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Gail Carriger

Books 1, 2 and 3, The Parasol Protectorate

Soulless

Orbit (2009)

Changeless

Orbit (2010)

Blameless

Orbit (2010)

ISBN: 978-0-316-07415-5

Reviewed by Tehani Wessely

I was first exposed to what’s become known as The Parasol Protectorate series (the books are subtitled as being “Alexia Tarabotti novels”) a number of months ago, via a great video showing the creation of the cover of Blameless. This did the rounds on the ‘net showing how cover design comes together in a very cool way. I watched it a few times, thinking how clever it was, but that the book itself didn’t look like my sort of thing. HOW WRONG I WAS! When Tansy and Alex started raving about the books, I knew I had to try them. Then I received a review copy of Blameless and that decided it – Soulless and Changeless became my only Aussiecon 4 prescribed purchases, and when I finally got the chance to read them, it was to the exclusion of all else.

I’m not really sure what I thought these books were about, when I first saw them appearing in bookstores and via the cover design video (which I now recognise as some very smart marketing!). I guarantee I did not realise they were funny, smart, paranormal fantasy set in an almost real historical world, populated by suave and sinister vampires, tough and militant werewolves and a society that has built itself around its supernatural inhabitants. Did I mention funny?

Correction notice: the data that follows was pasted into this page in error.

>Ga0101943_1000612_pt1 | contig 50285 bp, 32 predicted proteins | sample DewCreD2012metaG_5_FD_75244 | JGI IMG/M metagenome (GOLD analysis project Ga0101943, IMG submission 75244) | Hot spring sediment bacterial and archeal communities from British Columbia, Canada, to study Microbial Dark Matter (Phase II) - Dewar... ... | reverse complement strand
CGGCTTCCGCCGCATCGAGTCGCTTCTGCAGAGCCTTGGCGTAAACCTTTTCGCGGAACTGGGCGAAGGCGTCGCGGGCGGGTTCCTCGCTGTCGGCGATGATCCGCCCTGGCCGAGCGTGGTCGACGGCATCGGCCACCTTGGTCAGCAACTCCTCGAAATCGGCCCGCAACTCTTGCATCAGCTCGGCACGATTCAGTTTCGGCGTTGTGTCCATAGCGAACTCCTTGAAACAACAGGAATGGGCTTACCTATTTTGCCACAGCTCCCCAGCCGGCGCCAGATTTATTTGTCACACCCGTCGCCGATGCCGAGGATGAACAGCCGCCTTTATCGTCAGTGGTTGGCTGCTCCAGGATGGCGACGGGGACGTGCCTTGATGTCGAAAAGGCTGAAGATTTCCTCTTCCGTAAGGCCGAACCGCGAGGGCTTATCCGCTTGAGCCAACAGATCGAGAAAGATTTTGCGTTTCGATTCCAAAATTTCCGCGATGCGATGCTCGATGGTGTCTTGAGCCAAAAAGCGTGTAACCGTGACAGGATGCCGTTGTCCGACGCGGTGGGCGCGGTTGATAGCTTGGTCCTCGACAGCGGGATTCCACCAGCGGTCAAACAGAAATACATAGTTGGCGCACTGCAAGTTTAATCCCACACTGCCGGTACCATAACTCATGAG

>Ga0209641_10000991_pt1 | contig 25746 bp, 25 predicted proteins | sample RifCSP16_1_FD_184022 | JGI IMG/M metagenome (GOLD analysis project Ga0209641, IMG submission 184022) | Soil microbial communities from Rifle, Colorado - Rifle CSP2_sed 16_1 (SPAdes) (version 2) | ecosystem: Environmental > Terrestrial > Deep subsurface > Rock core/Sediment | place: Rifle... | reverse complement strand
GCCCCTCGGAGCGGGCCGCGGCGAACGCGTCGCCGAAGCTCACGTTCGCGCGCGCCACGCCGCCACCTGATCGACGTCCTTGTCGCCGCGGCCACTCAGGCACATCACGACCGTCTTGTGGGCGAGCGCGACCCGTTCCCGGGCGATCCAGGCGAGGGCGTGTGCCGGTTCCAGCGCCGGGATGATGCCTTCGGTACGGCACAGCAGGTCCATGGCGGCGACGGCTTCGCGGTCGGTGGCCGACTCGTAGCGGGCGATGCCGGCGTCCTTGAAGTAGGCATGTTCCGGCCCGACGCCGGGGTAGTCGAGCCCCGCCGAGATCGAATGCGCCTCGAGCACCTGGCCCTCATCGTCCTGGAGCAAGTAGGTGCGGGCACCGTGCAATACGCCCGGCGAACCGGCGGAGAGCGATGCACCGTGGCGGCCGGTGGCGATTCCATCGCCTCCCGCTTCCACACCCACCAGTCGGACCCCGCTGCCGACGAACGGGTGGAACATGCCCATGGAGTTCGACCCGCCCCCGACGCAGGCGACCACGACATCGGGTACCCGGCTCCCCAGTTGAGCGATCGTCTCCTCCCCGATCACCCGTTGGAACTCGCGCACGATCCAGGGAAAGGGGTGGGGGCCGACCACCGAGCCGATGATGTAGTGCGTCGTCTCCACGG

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Gail Carriger

Orbit (2010)

ISBN: 978-0316056632

Reviewed by Tansy Rayner Roberts, syndicated July 2010

As I mentioned in a previous post, this is a book that has been calling out to me for some time. It’s Victorian urban fantasy! (or urbane fantasy, according to the author’s website, which is all kinds of awesome) The main character wields a parasol against vampires and werewolves! Mannerpunk! Oh yes. Completely my cup of tea. (did I mention the near-constant tea drinking?)

After resisting the purchase of this tempting morsel for so long, I snatched it up pretty instantly upon finally acquiring it, and read it over a couple of days. Considering how little book reading time I usually have, this is saying something. The story runs along at great pace, and with great humour. It really is like a cross between Jane Austen and PG Wodehouse, with added vampires, werewolves and steampunk.

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